House of Commons Hansard #29 of the 40th Parliament, 2nd Session. (The original version is on Parliament's site.) The word of the day was khadr.

Topics

Automotive Industry
Oral Questions

2:40 p.m.

Liberal

Frank Valeriote Guelph, ON

Mr. Speaker, it is not dependent upon the budget passing, and the member knows it.

I invite the minister to read his own report. Page 127 is clear evidence that the secured credit could have been deployed over three months ago when announced, when needed, and without a vote, and still the wheels have not turned.

Chrysler has threatened to go bankrupt or leave the country because car sales are evaporating. Conservatives are not getting the job done.

Why did the minister fail to get the wheels in motion when it was needed the most?

Automotive Industry
Oral Questions

2:40 p.m.

Parry Sound—Muskoka
Ontario

Conservative

Tony Clement Minister of Industry

Mr. Speaker, in fact the announcement of a secured credit facility was part of the budget package, as the hon. member knows well.

As far as we are concerned, this is an important part of expanding the ability of consumers to get credit and of small business to get credit. We are moving as smartly as we can, but the hon. member and his party have held things up for several weeks. I thank them now for moving forward for the benefit of Canadians.

Justice
Oral Questions

2:40 p.m.

Liberal

Ujjal Dosanjh Vancouver South, BC

Mr. Speaker, I want to tell the Minister of Justice that the gang killings in British Columbia continue.

The Attorney General of British Columbia and the Solicitor General of British Columbia came to Ottawa two weeks ago. They talked to the government. They talked to the opposition. They wanted two amendments, one on the two-for-one remand credit and the other on modernizing investigative techniques. The Liberal Party of Canada agreed with those amendments.

I want to know the position of the government on B.C.'s request for amending the Criminal Code so that gang problems can be dealt with more satisfactorily in British Columbia.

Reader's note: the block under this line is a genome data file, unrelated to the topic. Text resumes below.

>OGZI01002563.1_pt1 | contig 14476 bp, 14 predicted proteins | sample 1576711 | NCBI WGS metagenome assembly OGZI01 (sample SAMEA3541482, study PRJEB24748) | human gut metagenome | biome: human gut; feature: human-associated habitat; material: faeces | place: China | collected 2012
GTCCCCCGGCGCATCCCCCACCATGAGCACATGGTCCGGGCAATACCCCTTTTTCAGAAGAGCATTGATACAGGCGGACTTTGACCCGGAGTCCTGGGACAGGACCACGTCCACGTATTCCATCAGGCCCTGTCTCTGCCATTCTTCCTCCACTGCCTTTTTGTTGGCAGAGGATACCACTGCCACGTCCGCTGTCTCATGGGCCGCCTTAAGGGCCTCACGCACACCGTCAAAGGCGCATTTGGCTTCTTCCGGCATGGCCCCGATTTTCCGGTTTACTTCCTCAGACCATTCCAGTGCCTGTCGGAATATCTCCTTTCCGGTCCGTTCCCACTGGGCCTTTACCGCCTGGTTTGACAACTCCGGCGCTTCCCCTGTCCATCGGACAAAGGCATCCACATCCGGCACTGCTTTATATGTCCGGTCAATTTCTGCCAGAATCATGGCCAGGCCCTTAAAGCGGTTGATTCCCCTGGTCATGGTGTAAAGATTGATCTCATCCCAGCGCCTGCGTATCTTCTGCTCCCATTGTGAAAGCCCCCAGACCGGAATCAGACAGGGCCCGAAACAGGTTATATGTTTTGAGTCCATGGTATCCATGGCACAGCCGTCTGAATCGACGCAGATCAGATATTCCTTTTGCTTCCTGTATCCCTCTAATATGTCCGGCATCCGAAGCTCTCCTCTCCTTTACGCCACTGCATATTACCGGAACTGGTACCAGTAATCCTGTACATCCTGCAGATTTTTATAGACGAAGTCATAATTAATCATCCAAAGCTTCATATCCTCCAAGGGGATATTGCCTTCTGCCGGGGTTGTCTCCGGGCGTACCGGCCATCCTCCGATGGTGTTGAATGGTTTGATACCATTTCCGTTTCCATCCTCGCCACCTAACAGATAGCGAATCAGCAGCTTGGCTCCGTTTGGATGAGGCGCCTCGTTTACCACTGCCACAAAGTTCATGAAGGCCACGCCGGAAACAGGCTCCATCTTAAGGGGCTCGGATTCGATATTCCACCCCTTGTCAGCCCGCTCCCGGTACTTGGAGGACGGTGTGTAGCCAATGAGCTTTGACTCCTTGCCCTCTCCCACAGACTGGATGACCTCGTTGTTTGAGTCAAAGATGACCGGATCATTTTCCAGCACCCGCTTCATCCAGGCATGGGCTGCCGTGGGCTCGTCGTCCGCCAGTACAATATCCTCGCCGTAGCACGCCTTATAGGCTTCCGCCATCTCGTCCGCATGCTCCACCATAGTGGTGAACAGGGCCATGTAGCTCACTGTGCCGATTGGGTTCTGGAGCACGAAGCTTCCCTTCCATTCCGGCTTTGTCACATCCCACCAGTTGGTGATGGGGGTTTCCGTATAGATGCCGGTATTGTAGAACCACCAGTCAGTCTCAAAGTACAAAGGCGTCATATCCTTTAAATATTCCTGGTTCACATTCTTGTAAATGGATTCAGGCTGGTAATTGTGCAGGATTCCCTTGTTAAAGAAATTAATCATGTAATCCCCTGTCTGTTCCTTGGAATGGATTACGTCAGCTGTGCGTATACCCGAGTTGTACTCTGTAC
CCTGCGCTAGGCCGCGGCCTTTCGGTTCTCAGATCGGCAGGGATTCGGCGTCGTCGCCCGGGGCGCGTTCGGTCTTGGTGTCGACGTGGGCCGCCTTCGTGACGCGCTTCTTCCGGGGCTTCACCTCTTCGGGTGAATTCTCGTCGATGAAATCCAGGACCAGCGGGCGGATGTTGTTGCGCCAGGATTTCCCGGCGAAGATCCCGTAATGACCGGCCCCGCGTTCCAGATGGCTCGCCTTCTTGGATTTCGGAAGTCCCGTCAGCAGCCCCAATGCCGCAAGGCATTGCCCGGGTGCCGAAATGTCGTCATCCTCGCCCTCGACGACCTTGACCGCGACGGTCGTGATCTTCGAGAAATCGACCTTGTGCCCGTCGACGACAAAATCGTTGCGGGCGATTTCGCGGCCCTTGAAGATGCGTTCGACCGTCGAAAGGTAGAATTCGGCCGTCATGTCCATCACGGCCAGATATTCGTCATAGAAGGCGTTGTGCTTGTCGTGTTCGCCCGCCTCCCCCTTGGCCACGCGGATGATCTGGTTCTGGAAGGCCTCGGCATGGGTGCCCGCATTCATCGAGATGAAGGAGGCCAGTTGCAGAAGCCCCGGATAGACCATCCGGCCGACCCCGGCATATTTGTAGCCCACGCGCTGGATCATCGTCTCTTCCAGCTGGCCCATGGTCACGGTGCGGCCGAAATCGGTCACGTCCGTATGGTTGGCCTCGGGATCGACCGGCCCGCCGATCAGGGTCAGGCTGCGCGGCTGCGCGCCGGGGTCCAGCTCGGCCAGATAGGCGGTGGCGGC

Justice
Oral Questions

2:40 p.m.

Niagara Falls
Ontario

Conservative

Rob Nicholson Minister of Justice and Attorney General of Canada

Mr. Speaker, I would invite the hon. member to have a look at the bill that is now presently before Parliament, which addresses gang murders, drive-by shootings and offences against police officers. The bill that goes with it is on a crackdown on drugs.

For the Liberal Party this is a sometime thing. It is something that it comes to every couple of weeks or every couple of years. I am proud to be a part of a party that knows the fight against crime has to go on 365 days of the year. That is what Canadians want. That is what Canadians deserve.

Justice
Oral Questions

2:40 p.m.

Liberal

Ujjal Dosanjh Vancouver South, BC

Mr. Speaker, what Canadians deserve in Canada is clear answers from the minister who is responsible for this file.

The fact is that he appeared before the justice committee on Monday last, and he actually refused to say whether or not he supports British Columbia's requests.

I want to know why he does not support British Columbia's requests. British Columbians actually want to know why he would not tell us what his position is on this issue.

Justice
Oral Questions

2:40 p.m.

Niagara Falls
Ontario

Conservative

Rob Nicholson Minister of Justice and Attorney General of Canada

Mr. Speaker, I will tell members what the people in British Columbia want. They want the same things as all Canadians. They want to see action on gangs, reckless shootings, gangland murders, protection for police officers and a crackdown on drugs. That is what everybody wants.

I can tell members what I told the committee and I am glad to tell all Canadians. When it comes to standing up for law-abiding Canadians and victims in this country, there is only one party that can be counted on, and that is the Conservative Party of Canada.

Search and Rescue
Oral Questions

2:45 p.m.

Conservative

Tilly O'Neill-Gordon Miramichi, NB

Mr. Speaker, we learned today of a tragic accident off the coast of Newfoundland and Labrador. A helicopter carrying 18 people ditched into the ocean. We know search and rescue personnel are on site, but conditions are difficult because of rolling seas.

Could the parliamentary secretary provide the House with an update on the rescue operations?

Search and Rescue
Oral Questions

2:45 p.m.

Edmonton Centre
Alberta

Conservative

Laurie Hawn Parliamentary Secretary to the Minister of National Defence

Mr. Speaker, this was a tragic accident and our thoughts go out to those in peril on the sea and to their families.

There is an ongoing search and rescue operation involving four Cormorant helicopters, two Hercules and one Aurora aircraft from the Canadian Forces, and a Coast Guard vessel. There are also civilian aircraft on site as well.